Lookup NU author(s): Professor Bobby McFarland,
Professor Robert Taylor
This work is licensed under a Creative Commons Attribution 4.0 International License (CC BY 4.0).
Background:Mitochondrial liver disease (MLD), and in particular mitochondrial DNA (mtDNA) depletion syndrome (MDS) is an important cause of acute liver failure (ALF) in infancy. Early and accurate diagnosis is important because liver transplantation (LT) is often contraindicated. It is unclear which methods are the best to diagnose MLD in the setting of ALF.Objective:The aim of the study was to determine the incidence of MLD in children younger than 2 years with ALF and the utility of routine investigations to detect MLD.Methods:Thirty-nine consecutive infants with ALF were admitted to a single unit from 2009 to 2011. All were extensively investigated using an established protocol. Genes implicated in mitochondrial DNA depletion syndrome were sequenced in all cases and tissue mtDNA copy number measured where available.Results:Five infants (17%) had genetically proven MLD: DGUOK (n=2), POLG (n=2), and MPV17 (1). Four of these died, whereas 1 recovered. Two had normal muscle mtDNA copy number and 3 had normal muscle respiratory chain enzymes. An additional 8 children had low hepatic mtDNA copy number but pathogenic mutations were not detected. One of these developed fatal multisystemic disease after LT, whereas 5 who survived remain well without evidence of multisystemic disease up to 6 years later. Magnetic resonance spectroscopy did not distinguish between those with and without MLD.Conclusions:Low liver mtDNA copy number may be a secondary phenomenon in ALF.Screening for mtDNA maintenance gene mutations may be the most efficient way to confirm MLD in ALF in the first 2 years of life.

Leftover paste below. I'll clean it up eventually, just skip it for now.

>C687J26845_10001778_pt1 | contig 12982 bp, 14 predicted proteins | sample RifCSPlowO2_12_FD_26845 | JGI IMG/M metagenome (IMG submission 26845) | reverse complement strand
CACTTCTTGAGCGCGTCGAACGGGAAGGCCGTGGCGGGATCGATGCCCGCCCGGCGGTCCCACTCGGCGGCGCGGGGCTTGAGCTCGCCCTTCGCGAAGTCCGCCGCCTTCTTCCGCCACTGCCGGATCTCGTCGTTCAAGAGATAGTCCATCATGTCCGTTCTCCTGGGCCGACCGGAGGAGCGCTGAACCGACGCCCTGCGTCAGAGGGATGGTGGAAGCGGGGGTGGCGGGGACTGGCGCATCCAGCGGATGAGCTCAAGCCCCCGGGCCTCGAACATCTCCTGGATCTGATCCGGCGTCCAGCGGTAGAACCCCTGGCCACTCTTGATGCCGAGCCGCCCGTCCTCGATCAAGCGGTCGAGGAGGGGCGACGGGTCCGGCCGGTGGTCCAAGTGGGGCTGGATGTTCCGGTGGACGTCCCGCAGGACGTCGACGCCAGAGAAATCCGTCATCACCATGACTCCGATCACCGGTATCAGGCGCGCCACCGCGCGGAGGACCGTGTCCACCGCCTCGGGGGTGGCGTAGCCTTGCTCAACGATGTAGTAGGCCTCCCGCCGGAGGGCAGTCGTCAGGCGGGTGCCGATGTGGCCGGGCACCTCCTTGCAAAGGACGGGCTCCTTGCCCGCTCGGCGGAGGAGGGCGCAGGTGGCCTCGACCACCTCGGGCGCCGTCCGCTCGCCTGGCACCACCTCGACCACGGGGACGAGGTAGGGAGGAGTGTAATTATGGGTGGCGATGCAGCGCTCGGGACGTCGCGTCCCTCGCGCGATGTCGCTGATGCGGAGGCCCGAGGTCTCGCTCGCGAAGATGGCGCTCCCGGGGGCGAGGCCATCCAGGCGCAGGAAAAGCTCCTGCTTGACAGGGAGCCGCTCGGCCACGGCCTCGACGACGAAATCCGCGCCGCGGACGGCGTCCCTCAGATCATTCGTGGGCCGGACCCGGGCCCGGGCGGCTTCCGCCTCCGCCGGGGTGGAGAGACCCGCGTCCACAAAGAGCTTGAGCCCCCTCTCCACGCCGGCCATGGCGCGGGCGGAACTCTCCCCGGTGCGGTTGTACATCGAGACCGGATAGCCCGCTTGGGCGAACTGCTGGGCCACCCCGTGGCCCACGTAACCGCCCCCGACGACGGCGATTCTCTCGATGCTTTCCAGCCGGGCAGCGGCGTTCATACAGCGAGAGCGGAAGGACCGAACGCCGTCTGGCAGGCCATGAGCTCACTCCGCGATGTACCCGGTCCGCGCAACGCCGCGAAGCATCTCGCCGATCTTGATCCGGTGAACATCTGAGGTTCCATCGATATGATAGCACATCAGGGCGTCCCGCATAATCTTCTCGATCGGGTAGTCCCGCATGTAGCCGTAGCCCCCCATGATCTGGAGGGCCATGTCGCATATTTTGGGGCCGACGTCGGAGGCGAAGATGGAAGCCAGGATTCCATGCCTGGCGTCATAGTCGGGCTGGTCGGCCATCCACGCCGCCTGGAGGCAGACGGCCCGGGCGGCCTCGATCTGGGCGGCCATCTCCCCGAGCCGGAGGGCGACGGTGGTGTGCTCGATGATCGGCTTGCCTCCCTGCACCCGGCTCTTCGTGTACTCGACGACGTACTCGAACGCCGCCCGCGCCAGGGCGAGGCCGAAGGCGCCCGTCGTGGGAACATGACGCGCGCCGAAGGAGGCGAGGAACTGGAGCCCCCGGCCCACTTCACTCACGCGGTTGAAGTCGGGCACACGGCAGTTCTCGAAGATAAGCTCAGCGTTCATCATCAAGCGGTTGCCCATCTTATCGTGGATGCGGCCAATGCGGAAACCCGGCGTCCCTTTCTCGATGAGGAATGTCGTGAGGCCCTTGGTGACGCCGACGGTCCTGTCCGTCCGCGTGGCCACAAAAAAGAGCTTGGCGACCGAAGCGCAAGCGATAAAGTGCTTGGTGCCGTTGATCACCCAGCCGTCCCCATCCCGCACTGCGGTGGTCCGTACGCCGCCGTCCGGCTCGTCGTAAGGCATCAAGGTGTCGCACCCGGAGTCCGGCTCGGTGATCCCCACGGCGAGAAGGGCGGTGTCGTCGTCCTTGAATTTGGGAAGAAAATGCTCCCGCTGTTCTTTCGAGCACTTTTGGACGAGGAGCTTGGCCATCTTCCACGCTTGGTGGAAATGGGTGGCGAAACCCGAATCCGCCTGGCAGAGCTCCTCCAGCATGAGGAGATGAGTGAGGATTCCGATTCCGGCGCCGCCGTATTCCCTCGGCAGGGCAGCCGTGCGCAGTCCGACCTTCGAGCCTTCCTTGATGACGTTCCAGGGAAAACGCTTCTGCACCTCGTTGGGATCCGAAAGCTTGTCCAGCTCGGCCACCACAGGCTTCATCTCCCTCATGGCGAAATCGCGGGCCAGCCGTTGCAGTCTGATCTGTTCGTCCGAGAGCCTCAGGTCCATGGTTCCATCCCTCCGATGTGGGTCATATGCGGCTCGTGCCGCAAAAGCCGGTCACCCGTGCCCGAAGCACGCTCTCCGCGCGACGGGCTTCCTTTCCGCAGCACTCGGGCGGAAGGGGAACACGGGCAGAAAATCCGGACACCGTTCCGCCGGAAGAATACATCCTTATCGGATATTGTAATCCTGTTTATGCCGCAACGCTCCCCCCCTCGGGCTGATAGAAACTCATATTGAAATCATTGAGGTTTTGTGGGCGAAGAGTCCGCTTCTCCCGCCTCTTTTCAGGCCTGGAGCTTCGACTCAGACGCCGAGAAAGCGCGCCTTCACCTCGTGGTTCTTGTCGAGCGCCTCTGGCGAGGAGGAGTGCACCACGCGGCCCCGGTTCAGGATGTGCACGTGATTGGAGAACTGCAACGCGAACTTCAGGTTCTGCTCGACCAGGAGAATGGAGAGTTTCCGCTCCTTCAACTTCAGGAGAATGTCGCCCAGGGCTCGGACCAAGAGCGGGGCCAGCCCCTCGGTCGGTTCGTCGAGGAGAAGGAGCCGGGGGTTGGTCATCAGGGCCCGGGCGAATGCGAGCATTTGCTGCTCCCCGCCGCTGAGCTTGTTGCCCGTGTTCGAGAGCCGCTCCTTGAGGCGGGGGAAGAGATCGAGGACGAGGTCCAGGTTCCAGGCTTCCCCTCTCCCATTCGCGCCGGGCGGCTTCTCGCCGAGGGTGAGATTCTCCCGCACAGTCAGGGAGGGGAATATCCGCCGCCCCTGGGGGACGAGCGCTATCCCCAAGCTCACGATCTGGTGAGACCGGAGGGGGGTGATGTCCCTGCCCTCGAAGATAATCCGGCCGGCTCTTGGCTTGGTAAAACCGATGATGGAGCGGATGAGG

Author(s): McKiernan P, Ball S, Santra S, Foster K, Fratter C, Poulton J, Craig K, McFarland R, Rahman S, Hargreaves I, Gupte G, Sharif K, Taylor RW
Publication type: Article
Publication status: Published
Journal: Journal of Pediatric Gastroenterology and Nutrition
Print publication date: 01/12/2016
Online publication date: 01/07/2016
Acceptance date: 01/01/1900
Date deposited: 26/07/2017
ISSN (print): 0277-2116
ISSN (electronic): 1536-4801
Publisher: Lippincott Williams & Wilkins
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